Currently reading Two thirds of the way through Imajica. Things are getting apocalyptic, which means it's not as slow to read as it was in the earlier sections. I think there's some very cool fantasy in this, but it's rather more padded than I prefer.

    Up next I'm going to be acquiring some of the stuff you recommended for medical students for myself, no question. Well worth having a look back at that thread if you're interested in books you can learn something from.

    Other than that I've come down with a very annoying digestive TMI bug. I'm not seriously ill, I was able to get on with giving feedback on student work yesterday, just uncomfortable and annoyed. And since I do have the kind of job where I can get away with doing this, I'm being good about staying away from public areas until I'm properly better. I'm especially grateful for technology, and thoughtful friends who use it, so that I haven't actually been stuck on my own with no company for the past two days.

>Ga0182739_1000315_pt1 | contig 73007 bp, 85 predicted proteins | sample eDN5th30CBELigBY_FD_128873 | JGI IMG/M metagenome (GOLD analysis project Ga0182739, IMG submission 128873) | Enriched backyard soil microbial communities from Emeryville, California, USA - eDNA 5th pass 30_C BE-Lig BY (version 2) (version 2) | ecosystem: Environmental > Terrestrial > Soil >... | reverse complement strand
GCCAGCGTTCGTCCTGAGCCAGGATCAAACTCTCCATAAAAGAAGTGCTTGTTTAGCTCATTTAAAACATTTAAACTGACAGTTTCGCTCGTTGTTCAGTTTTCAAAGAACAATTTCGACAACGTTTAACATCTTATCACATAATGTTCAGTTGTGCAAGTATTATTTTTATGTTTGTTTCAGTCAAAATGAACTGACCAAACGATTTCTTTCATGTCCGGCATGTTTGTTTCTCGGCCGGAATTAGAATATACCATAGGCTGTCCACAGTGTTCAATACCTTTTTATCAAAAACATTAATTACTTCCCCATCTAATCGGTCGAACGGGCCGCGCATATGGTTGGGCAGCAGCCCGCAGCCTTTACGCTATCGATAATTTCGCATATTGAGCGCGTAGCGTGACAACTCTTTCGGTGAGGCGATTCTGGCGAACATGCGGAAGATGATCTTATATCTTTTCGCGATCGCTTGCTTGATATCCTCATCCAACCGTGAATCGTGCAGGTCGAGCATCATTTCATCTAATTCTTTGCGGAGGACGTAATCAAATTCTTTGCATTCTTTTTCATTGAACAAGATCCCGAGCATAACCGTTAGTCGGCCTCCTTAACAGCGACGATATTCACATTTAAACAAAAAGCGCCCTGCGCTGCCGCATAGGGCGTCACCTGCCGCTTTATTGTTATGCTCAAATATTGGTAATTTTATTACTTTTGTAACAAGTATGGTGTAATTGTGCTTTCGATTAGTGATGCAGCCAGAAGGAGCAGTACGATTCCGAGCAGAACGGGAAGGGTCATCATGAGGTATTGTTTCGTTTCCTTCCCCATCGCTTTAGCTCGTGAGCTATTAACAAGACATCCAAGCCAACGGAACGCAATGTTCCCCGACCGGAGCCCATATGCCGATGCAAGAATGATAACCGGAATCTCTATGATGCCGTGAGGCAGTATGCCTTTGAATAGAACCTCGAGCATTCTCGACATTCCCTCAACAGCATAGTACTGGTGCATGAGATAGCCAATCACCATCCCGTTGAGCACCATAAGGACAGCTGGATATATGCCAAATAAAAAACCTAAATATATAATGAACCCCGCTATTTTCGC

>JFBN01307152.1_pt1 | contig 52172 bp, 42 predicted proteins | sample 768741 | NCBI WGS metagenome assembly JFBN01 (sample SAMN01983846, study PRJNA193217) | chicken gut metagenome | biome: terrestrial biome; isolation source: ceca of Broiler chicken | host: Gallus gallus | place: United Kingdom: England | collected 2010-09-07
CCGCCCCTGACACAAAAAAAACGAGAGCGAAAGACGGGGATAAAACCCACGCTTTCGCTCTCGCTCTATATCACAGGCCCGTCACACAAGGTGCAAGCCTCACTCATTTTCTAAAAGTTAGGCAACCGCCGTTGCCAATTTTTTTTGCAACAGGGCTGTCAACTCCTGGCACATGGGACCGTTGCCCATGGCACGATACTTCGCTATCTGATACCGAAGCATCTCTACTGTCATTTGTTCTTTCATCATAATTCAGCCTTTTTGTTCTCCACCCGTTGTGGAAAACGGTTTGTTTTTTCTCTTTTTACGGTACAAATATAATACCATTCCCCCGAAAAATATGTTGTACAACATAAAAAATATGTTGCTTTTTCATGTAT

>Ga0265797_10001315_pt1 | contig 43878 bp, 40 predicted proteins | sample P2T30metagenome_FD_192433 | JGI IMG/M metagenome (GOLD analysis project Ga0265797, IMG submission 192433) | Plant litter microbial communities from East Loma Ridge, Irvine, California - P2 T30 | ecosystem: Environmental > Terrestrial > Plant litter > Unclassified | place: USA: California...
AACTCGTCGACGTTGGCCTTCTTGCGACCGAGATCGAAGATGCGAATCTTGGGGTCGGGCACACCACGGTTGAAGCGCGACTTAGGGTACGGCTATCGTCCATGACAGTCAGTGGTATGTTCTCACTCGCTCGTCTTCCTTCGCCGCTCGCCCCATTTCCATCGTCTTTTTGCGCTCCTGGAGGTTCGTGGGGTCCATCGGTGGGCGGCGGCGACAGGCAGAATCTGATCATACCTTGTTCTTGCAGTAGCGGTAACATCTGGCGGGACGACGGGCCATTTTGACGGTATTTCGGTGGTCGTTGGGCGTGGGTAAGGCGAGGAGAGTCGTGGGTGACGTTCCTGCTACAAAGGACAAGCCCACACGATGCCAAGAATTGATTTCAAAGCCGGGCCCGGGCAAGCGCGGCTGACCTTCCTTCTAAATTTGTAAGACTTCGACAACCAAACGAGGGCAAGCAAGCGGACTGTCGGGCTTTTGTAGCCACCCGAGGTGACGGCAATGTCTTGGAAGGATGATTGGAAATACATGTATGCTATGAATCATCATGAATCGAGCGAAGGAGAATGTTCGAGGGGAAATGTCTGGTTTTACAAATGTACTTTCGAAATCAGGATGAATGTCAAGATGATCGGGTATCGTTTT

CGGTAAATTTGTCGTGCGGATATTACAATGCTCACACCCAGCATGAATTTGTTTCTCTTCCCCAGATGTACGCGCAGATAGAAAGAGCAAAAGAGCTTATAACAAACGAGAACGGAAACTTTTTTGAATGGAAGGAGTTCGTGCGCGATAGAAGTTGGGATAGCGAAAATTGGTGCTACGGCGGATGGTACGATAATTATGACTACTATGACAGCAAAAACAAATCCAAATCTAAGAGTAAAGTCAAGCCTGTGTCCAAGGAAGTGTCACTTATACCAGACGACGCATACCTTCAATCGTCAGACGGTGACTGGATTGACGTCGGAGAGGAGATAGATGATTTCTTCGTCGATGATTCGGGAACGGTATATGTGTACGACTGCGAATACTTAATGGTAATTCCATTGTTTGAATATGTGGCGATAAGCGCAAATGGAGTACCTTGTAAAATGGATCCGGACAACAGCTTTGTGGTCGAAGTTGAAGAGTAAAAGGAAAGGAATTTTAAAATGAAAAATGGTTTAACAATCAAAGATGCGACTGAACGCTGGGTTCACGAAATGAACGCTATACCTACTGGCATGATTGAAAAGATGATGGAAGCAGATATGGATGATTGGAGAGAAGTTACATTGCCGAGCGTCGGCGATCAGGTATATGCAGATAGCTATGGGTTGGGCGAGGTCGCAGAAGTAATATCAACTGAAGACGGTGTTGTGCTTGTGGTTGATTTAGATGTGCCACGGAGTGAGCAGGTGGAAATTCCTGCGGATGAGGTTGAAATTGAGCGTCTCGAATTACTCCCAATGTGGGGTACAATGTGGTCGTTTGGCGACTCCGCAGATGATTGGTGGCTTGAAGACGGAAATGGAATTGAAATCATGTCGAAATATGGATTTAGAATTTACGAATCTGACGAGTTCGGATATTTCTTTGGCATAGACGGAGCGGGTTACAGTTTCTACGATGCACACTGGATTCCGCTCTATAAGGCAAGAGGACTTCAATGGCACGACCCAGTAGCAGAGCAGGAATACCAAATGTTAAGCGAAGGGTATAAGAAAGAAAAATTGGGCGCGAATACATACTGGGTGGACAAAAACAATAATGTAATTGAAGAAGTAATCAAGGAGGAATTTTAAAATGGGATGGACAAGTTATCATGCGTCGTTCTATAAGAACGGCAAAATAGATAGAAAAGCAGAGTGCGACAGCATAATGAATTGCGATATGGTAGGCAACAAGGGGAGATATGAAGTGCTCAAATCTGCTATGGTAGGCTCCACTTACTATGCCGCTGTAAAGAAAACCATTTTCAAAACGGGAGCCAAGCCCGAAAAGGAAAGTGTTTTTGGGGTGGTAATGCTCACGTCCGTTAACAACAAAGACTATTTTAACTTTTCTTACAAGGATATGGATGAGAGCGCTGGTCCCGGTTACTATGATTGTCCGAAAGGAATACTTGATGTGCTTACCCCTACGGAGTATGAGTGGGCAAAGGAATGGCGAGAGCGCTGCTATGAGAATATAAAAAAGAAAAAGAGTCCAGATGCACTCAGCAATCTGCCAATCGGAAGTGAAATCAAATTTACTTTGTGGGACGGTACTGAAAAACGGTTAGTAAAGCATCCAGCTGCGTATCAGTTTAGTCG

So, if anyone wants to send me links I would be most grateful. At this stage of being not exactly ill but still in quarantine, I'm more interested in distracting, interesting, meaty stuff than cute adorable stuff.